Roughly one year into Canada’s experiment as the first industrialized country to legalize marijuana, the project gives the appearance of being a bust.
Appearances are deceiving in this case, as we’ll see in a moment.
But the first 13 months of Canadian pot legalization have been characterized by product shortages, a woefully insufficient number of retail outlets, and chronic losses at even the biggest pot firms.
Investors in the top 10 Canadian pot companies alone have lost a stunning $21 billion in shareholder value since August.
The industry was dealt a further blow last month when the U.S. Food and Drug Administration (FDA) warned of health risks from CBD, or cannabidiol.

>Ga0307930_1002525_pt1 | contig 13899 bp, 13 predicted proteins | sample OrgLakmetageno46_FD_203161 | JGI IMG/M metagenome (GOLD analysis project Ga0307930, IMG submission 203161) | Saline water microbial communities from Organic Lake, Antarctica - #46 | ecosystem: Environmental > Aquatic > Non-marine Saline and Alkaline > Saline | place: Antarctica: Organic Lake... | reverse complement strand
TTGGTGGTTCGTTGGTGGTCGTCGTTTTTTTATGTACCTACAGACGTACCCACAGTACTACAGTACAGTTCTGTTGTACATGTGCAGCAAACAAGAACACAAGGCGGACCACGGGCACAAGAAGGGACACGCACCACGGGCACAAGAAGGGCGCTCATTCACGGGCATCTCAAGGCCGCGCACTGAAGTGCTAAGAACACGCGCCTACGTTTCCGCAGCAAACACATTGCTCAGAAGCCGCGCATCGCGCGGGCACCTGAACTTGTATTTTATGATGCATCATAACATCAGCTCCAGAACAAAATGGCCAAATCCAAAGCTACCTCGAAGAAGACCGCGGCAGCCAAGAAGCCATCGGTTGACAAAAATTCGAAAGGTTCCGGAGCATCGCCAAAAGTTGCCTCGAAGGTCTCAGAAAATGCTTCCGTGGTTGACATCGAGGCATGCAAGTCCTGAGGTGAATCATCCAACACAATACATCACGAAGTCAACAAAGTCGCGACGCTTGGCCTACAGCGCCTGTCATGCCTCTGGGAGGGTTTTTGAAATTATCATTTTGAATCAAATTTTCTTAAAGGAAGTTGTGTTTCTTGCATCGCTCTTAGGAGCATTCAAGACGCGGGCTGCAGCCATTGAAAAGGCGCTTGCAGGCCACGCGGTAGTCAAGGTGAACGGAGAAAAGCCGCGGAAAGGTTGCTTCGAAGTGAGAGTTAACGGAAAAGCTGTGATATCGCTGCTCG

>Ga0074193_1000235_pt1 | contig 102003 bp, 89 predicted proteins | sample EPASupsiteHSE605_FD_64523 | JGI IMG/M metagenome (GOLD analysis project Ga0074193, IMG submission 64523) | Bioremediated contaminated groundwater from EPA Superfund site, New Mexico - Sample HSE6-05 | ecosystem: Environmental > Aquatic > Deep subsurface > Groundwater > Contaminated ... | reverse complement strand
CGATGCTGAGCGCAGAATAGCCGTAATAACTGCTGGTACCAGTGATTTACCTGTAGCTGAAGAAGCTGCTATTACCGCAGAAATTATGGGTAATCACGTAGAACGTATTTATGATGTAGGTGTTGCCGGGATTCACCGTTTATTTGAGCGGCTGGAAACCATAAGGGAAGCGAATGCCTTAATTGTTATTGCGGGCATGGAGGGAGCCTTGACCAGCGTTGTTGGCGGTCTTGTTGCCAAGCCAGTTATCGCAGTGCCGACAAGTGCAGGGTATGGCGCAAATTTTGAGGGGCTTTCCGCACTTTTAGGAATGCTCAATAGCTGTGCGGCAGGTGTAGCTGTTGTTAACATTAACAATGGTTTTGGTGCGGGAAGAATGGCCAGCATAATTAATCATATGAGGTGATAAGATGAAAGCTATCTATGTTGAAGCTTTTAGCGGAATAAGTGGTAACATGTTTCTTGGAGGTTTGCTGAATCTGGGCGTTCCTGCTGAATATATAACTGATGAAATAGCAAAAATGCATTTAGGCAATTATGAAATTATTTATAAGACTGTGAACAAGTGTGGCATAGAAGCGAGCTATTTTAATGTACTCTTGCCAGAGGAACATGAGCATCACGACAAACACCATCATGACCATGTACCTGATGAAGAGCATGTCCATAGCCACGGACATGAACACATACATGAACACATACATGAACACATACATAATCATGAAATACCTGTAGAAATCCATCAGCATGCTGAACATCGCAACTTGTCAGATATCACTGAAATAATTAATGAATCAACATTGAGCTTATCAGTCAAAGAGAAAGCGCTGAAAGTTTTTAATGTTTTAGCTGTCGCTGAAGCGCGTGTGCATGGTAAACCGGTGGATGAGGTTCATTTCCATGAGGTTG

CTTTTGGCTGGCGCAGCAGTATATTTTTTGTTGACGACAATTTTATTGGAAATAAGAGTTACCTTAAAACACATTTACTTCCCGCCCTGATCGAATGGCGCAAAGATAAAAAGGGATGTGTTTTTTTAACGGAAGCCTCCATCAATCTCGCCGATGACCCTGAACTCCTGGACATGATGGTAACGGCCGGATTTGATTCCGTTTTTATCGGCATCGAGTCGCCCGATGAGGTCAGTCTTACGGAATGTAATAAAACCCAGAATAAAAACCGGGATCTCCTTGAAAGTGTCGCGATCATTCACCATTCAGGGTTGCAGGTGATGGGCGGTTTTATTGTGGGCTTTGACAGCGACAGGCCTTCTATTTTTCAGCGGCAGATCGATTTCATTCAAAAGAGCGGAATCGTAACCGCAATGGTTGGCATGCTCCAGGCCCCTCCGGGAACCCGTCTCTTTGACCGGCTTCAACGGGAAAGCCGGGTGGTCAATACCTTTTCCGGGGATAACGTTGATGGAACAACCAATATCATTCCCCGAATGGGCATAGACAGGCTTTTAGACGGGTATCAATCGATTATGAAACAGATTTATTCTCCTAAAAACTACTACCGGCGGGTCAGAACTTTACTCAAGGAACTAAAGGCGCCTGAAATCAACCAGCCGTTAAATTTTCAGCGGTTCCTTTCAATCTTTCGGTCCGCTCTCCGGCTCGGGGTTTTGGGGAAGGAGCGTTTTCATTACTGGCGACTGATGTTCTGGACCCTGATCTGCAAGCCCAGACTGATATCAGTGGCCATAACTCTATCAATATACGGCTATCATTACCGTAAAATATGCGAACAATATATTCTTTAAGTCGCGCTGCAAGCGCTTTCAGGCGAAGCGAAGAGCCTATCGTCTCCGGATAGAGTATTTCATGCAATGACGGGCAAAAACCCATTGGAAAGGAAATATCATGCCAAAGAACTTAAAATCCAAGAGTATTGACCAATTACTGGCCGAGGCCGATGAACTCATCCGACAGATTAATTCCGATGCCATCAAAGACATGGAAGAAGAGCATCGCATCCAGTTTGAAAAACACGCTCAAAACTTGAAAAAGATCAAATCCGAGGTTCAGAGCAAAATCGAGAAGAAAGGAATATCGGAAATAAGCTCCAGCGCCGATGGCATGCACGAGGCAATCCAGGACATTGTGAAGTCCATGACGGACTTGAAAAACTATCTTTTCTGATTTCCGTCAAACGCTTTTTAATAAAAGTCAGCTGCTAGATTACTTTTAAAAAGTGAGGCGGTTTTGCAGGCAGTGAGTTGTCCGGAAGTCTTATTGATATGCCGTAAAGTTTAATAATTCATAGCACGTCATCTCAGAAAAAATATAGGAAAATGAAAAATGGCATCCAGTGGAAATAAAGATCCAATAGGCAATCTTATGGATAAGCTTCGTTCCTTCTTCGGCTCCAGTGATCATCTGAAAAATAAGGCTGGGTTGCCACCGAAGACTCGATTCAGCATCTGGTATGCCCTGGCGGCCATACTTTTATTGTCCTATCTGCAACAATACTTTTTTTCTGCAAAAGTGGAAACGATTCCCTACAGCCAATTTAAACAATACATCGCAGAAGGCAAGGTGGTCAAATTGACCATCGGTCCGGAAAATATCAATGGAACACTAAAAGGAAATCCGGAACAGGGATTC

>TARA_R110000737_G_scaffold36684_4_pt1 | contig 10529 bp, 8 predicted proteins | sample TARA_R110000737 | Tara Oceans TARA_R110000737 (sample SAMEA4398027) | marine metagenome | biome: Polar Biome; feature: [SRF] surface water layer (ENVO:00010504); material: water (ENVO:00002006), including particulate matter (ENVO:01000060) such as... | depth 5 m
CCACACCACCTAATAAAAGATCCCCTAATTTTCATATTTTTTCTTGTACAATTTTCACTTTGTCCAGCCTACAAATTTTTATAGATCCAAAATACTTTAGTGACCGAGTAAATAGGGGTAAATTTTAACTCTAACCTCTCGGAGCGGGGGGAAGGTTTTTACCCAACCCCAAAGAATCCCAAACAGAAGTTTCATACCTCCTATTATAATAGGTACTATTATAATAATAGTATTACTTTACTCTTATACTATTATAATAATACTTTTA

CBD is the non-intoxicating compound in the marijuana plant on which the pot industry has placed its biggest bet.
CBD is a claimed elixir for anxiety, depression, chronic pain, skin conditions and much more. Widely embraced for several years by North American consumers, CBD is commonly marketed as an additive in specialty coffee, cosmetics, candy and pet food products.
CBD is also an intended gateway for Canadian pot firms to the vast U.S. market, where the legal sanctions against CBD are lighter than for dried cannabis.